Once we add run lists to nodes from Chef-server, we have to execute Chef-client commands to all the nodes to execute the run lists. If you have a large number of nodes, then frequently updating the cookbook will make it a tedious task to execute Chef-client in all the nodes after every cookbook update.
To automate this, write a cron job as shown in Figure 3.11. Cron is the resource type, and Chef-client is the name of the resource block. In general, using cron, we schedule routine background tasks at a given time interval on an ongoing basis. The time interval is specified in minutes, hours, day of the week and the month in which the command is to be executed. Here we expect, on an average, to upload the cookbook into nodes every 30 minutes; so we set ‘minute’ to 30 and execute the command as the root user.
The output of the Chef-client command execution is stored in the Chef_client_log file. Every execution of Chef-client will append the log file with its output due to >> being used in the command.
Create a cookbook file as cookbook_101 using the $knife cookbook create cookbook_101 command, go to /Chef-repo/cookbooks/cookbook_101/recipe/ directory, copy the given code examples (Figures 3.1 to 3.11) into the default.rb file and then save it.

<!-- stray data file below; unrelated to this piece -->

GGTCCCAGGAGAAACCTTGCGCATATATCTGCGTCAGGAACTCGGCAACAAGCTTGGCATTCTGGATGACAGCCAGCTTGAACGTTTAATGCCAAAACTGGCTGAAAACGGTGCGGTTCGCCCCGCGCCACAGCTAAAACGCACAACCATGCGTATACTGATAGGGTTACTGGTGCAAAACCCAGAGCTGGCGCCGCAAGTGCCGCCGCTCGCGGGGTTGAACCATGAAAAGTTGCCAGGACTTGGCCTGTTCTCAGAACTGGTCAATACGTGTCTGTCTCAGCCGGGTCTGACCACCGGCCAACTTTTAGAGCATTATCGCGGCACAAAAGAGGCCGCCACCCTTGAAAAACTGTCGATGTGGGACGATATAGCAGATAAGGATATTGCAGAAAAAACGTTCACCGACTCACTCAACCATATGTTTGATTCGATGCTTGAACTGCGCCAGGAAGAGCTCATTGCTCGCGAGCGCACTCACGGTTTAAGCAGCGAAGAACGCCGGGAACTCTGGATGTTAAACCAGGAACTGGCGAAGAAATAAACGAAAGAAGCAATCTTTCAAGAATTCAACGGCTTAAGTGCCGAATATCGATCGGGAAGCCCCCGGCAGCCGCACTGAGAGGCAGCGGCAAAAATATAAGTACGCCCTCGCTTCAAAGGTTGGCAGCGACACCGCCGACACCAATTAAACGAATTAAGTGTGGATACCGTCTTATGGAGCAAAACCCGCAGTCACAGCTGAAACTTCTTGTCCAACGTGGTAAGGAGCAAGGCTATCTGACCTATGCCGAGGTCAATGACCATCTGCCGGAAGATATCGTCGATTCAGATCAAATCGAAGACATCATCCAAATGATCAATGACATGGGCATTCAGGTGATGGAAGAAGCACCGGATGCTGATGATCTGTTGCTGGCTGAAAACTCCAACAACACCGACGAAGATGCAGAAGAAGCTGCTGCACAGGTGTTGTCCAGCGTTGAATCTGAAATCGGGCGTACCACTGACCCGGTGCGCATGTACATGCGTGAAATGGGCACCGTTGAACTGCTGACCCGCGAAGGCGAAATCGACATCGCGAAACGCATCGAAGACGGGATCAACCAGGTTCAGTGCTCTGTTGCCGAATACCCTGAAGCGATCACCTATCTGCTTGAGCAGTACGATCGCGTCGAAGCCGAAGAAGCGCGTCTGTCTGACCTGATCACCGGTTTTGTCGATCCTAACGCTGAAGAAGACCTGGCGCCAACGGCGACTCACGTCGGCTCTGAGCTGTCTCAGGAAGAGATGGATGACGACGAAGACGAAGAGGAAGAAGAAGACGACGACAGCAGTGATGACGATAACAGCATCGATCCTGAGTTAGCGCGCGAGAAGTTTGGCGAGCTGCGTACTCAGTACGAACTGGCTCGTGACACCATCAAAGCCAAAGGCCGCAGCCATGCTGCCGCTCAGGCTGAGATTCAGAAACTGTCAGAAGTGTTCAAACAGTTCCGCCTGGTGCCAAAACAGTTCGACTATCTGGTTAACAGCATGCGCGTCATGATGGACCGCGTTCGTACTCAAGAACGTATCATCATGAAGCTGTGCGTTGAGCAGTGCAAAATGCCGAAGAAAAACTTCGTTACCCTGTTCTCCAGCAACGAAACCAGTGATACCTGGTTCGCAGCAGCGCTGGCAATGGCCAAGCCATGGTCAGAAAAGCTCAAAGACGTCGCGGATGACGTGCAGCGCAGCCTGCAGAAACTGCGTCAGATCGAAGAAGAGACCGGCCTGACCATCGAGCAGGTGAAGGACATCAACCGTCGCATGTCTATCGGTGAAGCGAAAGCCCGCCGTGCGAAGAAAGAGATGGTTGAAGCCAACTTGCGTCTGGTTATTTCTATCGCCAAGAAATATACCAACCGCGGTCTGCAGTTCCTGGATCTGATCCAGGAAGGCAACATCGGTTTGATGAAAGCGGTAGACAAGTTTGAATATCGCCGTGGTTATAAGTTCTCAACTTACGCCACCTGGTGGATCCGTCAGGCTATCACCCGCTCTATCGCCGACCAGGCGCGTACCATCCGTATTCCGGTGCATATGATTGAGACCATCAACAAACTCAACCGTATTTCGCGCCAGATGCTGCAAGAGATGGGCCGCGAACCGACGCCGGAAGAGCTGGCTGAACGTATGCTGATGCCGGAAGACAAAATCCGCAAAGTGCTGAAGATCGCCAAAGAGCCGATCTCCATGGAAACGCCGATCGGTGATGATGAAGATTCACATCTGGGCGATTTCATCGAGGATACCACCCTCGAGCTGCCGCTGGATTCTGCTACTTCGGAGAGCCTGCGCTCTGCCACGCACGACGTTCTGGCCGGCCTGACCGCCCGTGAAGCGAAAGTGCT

To add the run list, specified in cookbook_101, execute the following command in the server: #knife node run_list add demonode “recipe[cookbook_101]”. Once the run list specified in the cookbook_101 is added into the demonode successfully, we need to execute the Chef-client command in the Chef-client system to execute this list. The Chef-client downloads the required system configuration in the form of a run list from the Chef-server and configures the node as mandated in cookbook_101.

Figure 4: Chef-client execution output
Figure 4: Chef-client execution output

The screenshot of the Chef-client command execution output is shown in Figure 4. From the figure, we can interpret that 11 resources are specified as recipes in the cookbook_101. All these resources are configured in the demonode and set the desired state. In the next article, we will dive deeper inside the cookbook and write advanced level recipes. For example, Linux flavours maintain different package names and services to set up a server. It is not advisable to write a specific cookbook for every Linux flavour (RHEL, CentOS, Fedora, Ubuntu etc,); instead we can write a cookbook in such a way that it will work for any Linux distribution.